Authors: Wei Tu*, Department of Geology and Geography, Georgia Southern University, Weifeng Wang, Department of Statistics, University of Georgia, Liang Liu, Department of Statistics, University of Georgia, Hoehun Ha , Department of Biology and Environmental Science, Auburn University at Montgomery
Topics: Medical and Health Geography, Quantitative Methods, Social Geography
Keywords: suicide rates, gun ownership, spatial dependence, regression models, United States
Session Type: Paper
Start / End Time: 8:00 AM / 9:40 AM
Room: Tyler, Marriott, Mezzanine Level
Presentation File: No File Uploaded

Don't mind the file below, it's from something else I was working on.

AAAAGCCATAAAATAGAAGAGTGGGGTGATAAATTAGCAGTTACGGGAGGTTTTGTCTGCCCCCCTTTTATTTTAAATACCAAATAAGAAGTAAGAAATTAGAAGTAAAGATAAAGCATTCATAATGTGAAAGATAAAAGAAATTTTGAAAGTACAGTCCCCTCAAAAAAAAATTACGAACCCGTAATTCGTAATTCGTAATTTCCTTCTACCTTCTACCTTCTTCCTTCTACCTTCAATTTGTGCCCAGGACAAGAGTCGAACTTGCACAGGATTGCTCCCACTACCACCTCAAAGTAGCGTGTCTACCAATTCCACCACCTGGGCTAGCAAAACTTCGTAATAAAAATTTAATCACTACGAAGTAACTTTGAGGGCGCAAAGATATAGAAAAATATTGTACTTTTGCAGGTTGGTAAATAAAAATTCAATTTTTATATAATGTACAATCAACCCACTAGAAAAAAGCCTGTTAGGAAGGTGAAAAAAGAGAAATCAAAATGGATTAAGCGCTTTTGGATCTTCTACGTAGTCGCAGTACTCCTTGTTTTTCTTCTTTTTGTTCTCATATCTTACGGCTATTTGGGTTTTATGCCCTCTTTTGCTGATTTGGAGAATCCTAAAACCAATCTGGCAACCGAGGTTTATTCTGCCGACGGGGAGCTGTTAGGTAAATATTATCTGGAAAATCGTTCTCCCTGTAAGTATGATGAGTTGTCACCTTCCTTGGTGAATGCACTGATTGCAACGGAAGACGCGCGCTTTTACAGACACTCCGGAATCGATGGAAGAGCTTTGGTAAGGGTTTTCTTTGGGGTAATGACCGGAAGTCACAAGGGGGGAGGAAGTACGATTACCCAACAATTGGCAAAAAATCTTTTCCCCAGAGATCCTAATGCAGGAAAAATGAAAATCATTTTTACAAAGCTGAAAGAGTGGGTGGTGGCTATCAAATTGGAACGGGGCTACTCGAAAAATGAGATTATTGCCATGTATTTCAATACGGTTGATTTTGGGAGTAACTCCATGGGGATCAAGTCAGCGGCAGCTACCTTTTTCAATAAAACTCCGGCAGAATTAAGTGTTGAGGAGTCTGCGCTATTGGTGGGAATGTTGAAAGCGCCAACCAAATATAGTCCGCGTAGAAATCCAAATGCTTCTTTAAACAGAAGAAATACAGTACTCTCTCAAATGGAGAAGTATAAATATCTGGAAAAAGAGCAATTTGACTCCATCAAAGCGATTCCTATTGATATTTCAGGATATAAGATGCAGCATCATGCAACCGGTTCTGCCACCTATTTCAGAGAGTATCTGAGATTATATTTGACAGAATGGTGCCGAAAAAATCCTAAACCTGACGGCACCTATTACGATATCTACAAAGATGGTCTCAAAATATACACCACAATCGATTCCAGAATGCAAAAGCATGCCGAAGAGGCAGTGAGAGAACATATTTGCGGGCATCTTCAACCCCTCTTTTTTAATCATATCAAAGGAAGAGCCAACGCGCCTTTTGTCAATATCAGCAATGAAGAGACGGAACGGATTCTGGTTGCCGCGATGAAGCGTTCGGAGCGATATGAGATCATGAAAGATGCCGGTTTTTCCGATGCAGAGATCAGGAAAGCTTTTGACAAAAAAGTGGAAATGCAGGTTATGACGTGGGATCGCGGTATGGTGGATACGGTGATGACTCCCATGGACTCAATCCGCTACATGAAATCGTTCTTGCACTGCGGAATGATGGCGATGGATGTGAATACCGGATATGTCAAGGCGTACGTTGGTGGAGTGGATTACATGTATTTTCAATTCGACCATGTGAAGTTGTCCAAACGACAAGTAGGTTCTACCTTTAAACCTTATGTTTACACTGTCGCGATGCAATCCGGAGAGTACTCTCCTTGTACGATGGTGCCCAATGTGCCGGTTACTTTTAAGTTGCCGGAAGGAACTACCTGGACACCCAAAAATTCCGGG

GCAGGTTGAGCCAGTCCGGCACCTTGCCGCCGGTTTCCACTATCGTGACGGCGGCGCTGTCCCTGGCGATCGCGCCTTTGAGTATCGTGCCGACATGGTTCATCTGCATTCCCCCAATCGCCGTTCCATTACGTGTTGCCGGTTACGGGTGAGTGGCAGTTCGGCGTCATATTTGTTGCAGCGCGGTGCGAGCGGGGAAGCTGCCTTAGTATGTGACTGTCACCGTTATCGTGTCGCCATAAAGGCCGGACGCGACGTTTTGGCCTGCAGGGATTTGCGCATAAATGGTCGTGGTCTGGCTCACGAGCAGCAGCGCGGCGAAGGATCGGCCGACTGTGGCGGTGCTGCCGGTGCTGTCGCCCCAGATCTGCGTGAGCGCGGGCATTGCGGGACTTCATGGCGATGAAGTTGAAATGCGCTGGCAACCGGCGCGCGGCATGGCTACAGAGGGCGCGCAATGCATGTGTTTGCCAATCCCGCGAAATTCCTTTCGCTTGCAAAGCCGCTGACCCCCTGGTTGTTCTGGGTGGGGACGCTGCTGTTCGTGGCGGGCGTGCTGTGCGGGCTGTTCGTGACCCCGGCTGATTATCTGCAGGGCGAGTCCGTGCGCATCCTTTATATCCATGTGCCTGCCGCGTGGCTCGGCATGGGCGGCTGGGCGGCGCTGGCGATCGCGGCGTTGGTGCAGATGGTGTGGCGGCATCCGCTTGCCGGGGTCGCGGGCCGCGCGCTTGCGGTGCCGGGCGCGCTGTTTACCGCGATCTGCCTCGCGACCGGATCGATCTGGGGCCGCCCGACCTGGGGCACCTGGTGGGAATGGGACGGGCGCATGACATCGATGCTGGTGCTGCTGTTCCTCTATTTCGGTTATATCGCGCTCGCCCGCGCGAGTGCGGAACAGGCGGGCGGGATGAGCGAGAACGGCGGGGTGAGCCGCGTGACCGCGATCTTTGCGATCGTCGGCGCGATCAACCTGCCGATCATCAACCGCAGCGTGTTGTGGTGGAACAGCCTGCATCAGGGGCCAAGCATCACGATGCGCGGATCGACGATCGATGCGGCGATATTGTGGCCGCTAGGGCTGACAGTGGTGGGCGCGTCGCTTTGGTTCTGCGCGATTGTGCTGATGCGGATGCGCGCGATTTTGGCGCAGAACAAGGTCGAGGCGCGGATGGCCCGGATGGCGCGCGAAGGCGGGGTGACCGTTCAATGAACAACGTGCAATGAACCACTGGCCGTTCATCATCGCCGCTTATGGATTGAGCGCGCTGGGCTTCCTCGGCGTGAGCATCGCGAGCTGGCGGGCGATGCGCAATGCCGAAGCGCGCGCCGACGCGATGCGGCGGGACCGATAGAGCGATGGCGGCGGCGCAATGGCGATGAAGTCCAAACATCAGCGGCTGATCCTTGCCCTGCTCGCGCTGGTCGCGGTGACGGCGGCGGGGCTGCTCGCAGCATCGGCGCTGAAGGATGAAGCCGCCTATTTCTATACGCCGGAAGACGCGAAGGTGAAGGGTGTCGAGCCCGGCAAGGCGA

An extensive body of research has demonstrated the association between gun ownership and suicide rates in the United States and in most of these studies, such a relationship was established using Ordinary Least Square (OLS) regression models. However, OLS is not an optimal method because it cannot take account into the vertical and horizontal spatial dependence in the suicide rates data. We aimed in this study to improve the estimation of the association between statewide gun ownership and county-level suicide rates (all, firearm, and nonfirearm) using spatial autoregressive (SAR) models and hierarchical spatial autoregressive (HSAR) models. We controlled demographic, geographic, religious, psychopathological, and suicide-related covariates in our models and used age-adjusted and smooth suicide rates (2008-2014) as outcome variables. Our main findings are: 1) Compared with OLS, Spatial error, and HSAR, Spatial lag (k=5) model was a better choice for our suicide data; 2) gun ownership was significantly associated with both all and firearm suicide rates but not non-firearm suicide rates; 3) the three final models explained 82.6%, 84.9%, and 76.1% of the variance in the all, firearm, and nonfirearm suicide rates. Findings from this research provide stronger evidence to support the conclusion in the literature that access to and familiarity with firearms is a significant risk factor for suicide.